21. And all the while with loose fat smile, The willing wretch sat winking there, Believing 'twas his power that made 365 That jovial scene—and that all paid Homage to his unnoticed chair.

22. Though to be sure this place was Hell; He was the Devil—and all they— What though the claret circled well, 370 And wit, like ocean, rose and fell?— Were damned eternally.


1. Among the guests who often stayed Till the Devil's petits-soupers, A man there came, fair as a maid, 375 And Peter noted what he said, Standing behind his master's chair.

2. He was a mighty poet—and A subtle-souled psychologist; All things he seemed to understand, 380 Of old or new—of sea or land— But his own mind—which was a mist.

3. This was a man who might have turned Hell into Heaven—and so in gladness A Heaven unto himself have earned; 385 But he in shadows undiscerned Trusted.—and damned himself to madness.

4. He spoke of poetry, and how 'Divine it was—a light—a love— A spirit which like wind doth blow 390 As it listeth, to and fro; A dew rained down from God above;

5. 'A power which comes and goes like dream, And which none can ever trace— Heaven's light on earth—Truth's brightest beam.' 395 And when he ceased there lay the gleam Of those words upon his face.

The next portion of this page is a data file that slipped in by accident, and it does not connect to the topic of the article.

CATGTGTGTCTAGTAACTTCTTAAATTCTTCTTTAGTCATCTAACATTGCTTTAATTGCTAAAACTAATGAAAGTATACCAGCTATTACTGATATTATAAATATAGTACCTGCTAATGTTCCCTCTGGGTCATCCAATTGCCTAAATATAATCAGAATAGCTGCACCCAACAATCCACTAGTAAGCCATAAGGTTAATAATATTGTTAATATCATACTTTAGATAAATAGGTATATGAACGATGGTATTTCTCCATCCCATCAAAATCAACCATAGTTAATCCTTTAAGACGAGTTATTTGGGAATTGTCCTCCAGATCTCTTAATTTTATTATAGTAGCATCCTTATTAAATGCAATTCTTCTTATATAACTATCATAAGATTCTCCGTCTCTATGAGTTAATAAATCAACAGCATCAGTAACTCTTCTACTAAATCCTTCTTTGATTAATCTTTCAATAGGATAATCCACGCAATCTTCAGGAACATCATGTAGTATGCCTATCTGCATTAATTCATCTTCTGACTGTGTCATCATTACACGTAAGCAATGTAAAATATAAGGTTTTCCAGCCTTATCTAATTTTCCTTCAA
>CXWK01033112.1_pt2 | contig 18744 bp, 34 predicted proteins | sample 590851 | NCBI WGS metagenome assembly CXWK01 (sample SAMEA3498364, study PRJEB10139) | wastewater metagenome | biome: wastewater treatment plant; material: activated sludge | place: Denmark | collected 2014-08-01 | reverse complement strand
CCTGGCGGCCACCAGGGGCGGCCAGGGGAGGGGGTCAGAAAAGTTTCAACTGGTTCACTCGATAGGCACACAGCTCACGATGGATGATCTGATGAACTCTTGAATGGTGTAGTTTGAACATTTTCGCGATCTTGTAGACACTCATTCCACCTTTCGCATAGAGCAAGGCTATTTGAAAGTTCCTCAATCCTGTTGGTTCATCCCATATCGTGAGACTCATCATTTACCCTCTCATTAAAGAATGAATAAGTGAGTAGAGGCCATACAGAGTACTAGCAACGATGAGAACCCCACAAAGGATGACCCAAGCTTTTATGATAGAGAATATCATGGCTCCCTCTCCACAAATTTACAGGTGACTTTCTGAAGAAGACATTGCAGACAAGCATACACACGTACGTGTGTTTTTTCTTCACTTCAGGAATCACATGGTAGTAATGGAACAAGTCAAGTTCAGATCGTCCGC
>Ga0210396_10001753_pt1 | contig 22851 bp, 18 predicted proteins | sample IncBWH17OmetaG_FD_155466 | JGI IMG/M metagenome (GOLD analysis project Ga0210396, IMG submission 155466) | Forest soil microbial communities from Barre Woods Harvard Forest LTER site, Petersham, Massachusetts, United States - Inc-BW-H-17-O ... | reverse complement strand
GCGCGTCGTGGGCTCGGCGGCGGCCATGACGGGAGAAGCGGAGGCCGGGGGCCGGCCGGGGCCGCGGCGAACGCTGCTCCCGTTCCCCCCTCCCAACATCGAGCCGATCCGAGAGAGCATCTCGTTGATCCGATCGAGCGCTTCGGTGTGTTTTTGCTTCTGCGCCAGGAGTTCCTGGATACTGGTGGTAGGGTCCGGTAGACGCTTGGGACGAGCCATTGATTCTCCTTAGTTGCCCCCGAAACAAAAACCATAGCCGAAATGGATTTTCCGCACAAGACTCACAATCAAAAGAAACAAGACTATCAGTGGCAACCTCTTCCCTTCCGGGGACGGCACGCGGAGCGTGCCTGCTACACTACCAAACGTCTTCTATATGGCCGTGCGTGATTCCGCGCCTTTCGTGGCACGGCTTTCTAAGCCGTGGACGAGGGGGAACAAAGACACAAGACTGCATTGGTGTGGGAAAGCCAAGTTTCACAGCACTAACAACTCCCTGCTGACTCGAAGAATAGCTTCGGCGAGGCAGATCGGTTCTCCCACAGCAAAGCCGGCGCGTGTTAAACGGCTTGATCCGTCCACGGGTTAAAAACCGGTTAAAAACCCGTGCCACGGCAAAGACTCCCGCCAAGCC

6. Now Peter, when he heard such talk, Would, heedless of a broken pate, Stand like a man asleep, or balk 400 Some wishing guest of knife or fork, Or drop and break his master's plate.

7. At night he oft would start and wake Like a lover, and began In a wild measure songs to make 405 On moor, and glen, and rocky lake, And on the heart of man—

8. And on the universal sky— And the wide earth's bosom green,— And the sweet, strange mystery 410 Of what beyond these things may lie, And yet remain unseen.

9. For in his thought he visited The spots in which, ere dead and damned, He his wayward life had led; 415 Yet knew not whence the thoughts were fed Which thus his fancy crammed.

10. And these obscure remembrances Stirred such harmony in Peter, That, whensoever he should please, 420 He could speak of rocks and trees In poetic metre.

11. For though it was without a sense Of memory, yet he remembered well Many a ditch and quick-set fence; 425 Of lakes he had intelligence, He knew something of heath and fell.

12. He had also dim recollections Of pedlars tramping on their rounds; Milk-pans and pails; and odd collections 430 Of saws, and proverbs; and reflections Old parsons make in burying-grounds.

13. But Peter's verse was clear, and came Announcing from the frozen hearth Of a cold age, that none might tame 435 The soul of that diviner flame It augured to the Earth:

14. Like gentle rains, on the dry plains, Making that green which late was gray, Or like the sudden moon, that stains 440 Some gloomy chamber's window-panes With a broad light like day.

15. For language was in Peter's hand Like clay while he was yet a potter; And he made songs for all the land, 445 Sweet both to feel and understand, As pipkins late to mountain Cotter.